Amide proton transfer (APT) CEST detects the transfer of saturation from amide protons of protein/peptide backbones. It results from selective irradiation of the amide proton resonance at 3.5 ppm downfield from water and is one of the most common endogenous CEST experiments performed in vivo. The magnitude of the APT effect depends on both the concentration of amide protons and the exchange rate. Therefore, APT measurements have been used to study tissues where either the protein/peptide concentration or the pH may be altered (4–7). For example, APT imaging has been applied to brain tumors both in animals (6) and in humans (5, 8) where it has been shown to be sensitive to increases in endogenous cytosolic proteins and peptides (9). More specifically, APT imaging has been used to differentiate cellular protein content between tumor and healthy cells (10). In vivo brain tumor studies have shown APT can: (1) separate surrounding edema from tumor (11), (2) grade tumors (8), (3) detect nonenhancing high-grade tumors (12), and (4) separate treatment effects from tumor progression (13). However, the application of CEST for monitoring therapy response has been minimal and, in particular, there have been no examples of using it to assess the response of breast cancer to neoadjuvant chemotherapy.

In the case of neoadjuvant chemotherapy, no quantitative MRI “marker” is available to determine whether a treatment is eradicating micrometastatic disease; neoadjuvant administration allows the primary breast mass to function as this marker. If the primary breast tumor responds to neoadjuvant chemotherapy, systemic micrometastases are also presumably responding. If the primary tumor continues to grow, the treatment can be changed to a regimen, which could be more effective for both primary and metastatic disease. Existing clinical methods include assessing frank changes in tumor size as measured by physical exam, conventional MRI, and/or ultrasound, but these methods still lack specificity. The tumor environment is typically characterized by changes in the vasculature (14) and cellularity (15). Due to the complicated nature, there is a need for quantitative imaging techniques that are sensitive to unique tumor tissue properties. Dynamic contrast-enhanced MRI reports on tumor vasculature (16, 17), while diffusion-weighted MRI is sensitive to tumor cellularity (18), making these advanced MRI techniques highly relevant for evaluation of therapeutic efficacy. Furthermore, PET has also been used to monitor the response to therapy in treatment of patients with breast cancer through its sensitivity to glucose metabolism using fluorodeoxyglucose (FDG) (19–21) and thymadine using fluoro-L-thymidine (FLT) (22). A noninvasive imaging method that can assess changes in relevant breast tumor biology prior to gross morphological changes could greatly improve clinical breast cancer care by providing complementary biochemical information. APT is sensitive to cellular mobile protein content as well as tissue pH, and as these tissue properties are known to change in response to therapy, it is reasonable to hypothesize that changes in APT observed early in the course of therapy can be predictive of eventual response. Toward this end, we experimentally optimized an APT sensitive CEST acquisition strategy for application in the human breast and, as a first evaluation, sought to determine the repeatability of APT measurements in healthy controls. Additionally, we provide preliminary data on the ability of APT to assess the response of locally advanced breast cancer to neoadjuvant chemotherapy.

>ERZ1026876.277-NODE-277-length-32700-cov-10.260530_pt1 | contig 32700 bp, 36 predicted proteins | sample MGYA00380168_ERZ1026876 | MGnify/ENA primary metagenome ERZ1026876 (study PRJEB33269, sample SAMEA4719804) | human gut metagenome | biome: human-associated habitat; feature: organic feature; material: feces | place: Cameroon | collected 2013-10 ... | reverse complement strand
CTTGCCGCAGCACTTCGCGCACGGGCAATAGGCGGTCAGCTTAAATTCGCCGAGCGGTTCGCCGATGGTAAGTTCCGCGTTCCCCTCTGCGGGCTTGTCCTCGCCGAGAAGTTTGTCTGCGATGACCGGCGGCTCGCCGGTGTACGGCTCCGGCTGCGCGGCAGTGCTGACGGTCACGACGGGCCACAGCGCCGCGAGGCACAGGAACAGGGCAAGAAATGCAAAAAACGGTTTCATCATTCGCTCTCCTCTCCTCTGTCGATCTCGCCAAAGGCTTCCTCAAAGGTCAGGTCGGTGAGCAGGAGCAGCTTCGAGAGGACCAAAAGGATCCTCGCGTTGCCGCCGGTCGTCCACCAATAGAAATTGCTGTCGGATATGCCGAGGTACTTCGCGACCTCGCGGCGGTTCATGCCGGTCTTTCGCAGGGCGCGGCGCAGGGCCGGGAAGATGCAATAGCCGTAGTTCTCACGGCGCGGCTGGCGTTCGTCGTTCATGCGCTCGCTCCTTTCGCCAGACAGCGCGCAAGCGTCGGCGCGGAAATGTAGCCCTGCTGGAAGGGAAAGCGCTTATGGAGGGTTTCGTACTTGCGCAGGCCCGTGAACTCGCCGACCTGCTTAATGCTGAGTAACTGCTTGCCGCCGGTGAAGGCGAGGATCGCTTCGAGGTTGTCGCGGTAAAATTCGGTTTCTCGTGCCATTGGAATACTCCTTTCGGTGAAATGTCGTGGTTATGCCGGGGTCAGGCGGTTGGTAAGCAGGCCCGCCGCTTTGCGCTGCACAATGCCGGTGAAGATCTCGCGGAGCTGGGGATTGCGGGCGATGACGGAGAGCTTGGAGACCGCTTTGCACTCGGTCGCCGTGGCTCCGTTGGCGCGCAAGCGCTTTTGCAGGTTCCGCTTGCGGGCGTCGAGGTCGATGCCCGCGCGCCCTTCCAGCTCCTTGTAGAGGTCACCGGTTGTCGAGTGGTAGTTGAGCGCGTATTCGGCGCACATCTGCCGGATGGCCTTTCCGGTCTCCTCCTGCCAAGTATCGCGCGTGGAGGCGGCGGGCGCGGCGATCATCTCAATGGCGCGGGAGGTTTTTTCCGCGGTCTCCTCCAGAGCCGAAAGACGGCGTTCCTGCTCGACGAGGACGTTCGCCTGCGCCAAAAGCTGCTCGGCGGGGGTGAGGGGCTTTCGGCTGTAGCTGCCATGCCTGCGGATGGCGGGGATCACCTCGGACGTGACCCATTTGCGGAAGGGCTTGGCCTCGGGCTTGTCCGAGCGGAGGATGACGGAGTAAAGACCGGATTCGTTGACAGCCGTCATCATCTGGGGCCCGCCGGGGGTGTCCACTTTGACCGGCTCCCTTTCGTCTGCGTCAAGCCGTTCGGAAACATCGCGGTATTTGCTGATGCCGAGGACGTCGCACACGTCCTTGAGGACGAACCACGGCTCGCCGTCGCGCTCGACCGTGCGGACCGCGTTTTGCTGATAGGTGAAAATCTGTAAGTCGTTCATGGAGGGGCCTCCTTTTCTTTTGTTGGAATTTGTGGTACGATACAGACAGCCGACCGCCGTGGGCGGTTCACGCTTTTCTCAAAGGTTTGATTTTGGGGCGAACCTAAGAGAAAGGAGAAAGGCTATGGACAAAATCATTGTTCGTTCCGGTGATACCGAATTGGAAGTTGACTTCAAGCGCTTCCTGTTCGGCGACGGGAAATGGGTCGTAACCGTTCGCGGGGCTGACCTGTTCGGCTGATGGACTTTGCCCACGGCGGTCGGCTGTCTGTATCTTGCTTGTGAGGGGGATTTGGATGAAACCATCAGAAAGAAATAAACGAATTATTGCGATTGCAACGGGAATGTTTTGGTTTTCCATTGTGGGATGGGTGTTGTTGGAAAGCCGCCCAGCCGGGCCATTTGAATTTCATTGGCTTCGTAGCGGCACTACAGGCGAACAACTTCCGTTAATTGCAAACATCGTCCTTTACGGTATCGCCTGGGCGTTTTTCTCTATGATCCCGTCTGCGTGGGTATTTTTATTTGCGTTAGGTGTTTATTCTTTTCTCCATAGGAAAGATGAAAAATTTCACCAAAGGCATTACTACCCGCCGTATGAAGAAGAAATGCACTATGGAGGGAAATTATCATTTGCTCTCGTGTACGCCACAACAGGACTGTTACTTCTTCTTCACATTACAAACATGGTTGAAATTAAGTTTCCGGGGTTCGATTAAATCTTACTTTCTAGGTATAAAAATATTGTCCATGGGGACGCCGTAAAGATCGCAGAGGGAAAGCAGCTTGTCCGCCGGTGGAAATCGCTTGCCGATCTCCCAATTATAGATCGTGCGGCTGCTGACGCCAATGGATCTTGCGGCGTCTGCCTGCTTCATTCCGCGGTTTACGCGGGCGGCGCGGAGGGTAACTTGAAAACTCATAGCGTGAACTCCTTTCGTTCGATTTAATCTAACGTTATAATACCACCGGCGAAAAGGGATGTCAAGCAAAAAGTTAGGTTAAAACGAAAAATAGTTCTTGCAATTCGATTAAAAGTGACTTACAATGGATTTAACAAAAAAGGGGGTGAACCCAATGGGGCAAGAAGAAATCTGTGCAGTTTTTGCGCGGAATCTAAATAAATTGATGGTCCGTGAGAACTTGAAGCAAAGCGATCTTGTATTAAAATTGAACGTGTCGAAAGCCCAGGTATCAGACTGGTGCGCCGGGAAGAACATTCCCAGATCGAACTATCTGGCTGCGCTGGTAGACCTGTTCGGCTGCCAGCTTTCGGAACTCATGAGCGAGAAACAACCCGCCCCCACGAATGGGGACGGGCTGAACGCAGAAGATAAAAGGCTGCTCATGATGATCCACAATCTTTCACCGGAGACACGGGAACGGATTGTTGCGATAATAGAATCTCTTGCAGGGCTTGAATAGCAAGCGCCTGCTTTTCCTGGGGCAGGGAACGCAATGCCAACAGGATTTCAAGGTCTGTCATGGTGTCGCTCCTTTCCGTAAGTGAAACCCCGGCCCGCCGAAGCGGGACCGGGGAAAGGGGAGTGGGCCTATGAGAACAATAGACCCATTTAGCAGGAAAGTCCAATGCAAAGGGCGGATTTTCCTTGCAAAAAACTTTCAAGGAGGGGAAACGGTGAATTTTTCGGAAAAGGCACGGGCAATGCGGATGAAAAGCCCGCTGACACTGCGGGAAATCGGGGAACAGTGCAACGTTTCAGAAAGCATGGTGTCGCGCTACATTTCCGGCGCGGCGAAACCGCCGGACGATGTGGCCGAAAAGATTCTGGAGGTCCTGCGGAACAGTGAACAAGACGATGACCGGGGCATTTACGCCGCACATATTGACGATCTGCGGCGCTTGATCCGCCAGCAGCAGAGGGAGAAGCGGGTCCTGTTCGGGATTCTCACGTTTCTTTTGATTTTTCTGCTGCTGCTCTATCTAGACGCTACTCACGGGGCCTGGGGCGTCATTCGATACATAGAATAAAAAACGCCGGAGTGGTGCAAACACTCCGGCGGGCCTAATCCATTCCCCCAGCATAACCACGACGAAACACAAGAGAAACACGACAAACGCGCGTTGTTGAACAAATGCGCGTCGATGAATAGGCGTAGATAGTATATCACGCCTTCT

A phantom comprised of bovine serum albumin (BSA; Sigma–Aldrich Corp., St. Louis, MO) with 15% by mass concentration was prepared in distilled water. The BSA was cross-linked with 5% glutaraldehyde (Electron Microscopy Sciences, Ft. Washington, PA) and centrifuged to remove bubbles.


To assess reliability, 10 healthy women (ages 23–45 years; mean: 35 years) with no history of breast diseases were scanned twice within a 24-h period. To assess the sensitivity of APT CEST to treatment, three female patients (ages: 33, 39, and 57) with pathologically proven locally advanced breast cancer underwent an MRI examination before and after receiving neoadjuvant chemotherapy (days after therapy: nine, nine, and six). All three patients had HER2 negative tumors and received doxorubicin and cyclophosphamide every two weeks for four cycles followed by 12 weekly cycles of paclitaxel. After therapy, patients underwent either mastectomy or conservation therapy. Response to therapy was assessed based on the pathology report from surgery. The study was approved by our local institutional review board, and signed consent was obtained prior to all examinations.


All data were acquired on a 3.0T Achieva MR scanner equipped with a dual-channel body coil for RF transmission (Philips Healthcare, Best, The Netherlands). A MammoTrak table with a dedicated 16-channel receive double-breast coil was used for phantom and breast imaging.

CEST imaging data were acquired with a 3D single-shot turbo field echo (TFE) with echo spacing/echo time/α = 7.1 ms/3.5 ms/10°, SENSE parallel imaging (acceleration factor of 2 in both right-left and anterior-posterior directions), and a 1-3-3-1 binomial pulse for fat suppression. For phantom imaging, the parameters of the saturation train were varied to examine the effects of varying individual pulse amplitude, pulse duration, and total saturation time. Specifically, the peak pulse amplitude was swept between 0.25 and 1.25 μT in increments of 0.25 μT, whereas the number of pulse elements and duty cycle were held constant at 35 and 90%, respectively. In addition, the effects of duty cycle were examined at values of 50%, 60%, 70%, and 80% with the number of pulses per pulse repetition time (35) and pulse duration (25 ms) held constant. Finally, the total duration of saturation was examined at 440, 600, and 907 ms, both while holding the peak pulse amplitude (0.5 μT) and pulse duration (25 ms) constant. Each phantom scan was performed twice to ensure repeatability of the measures.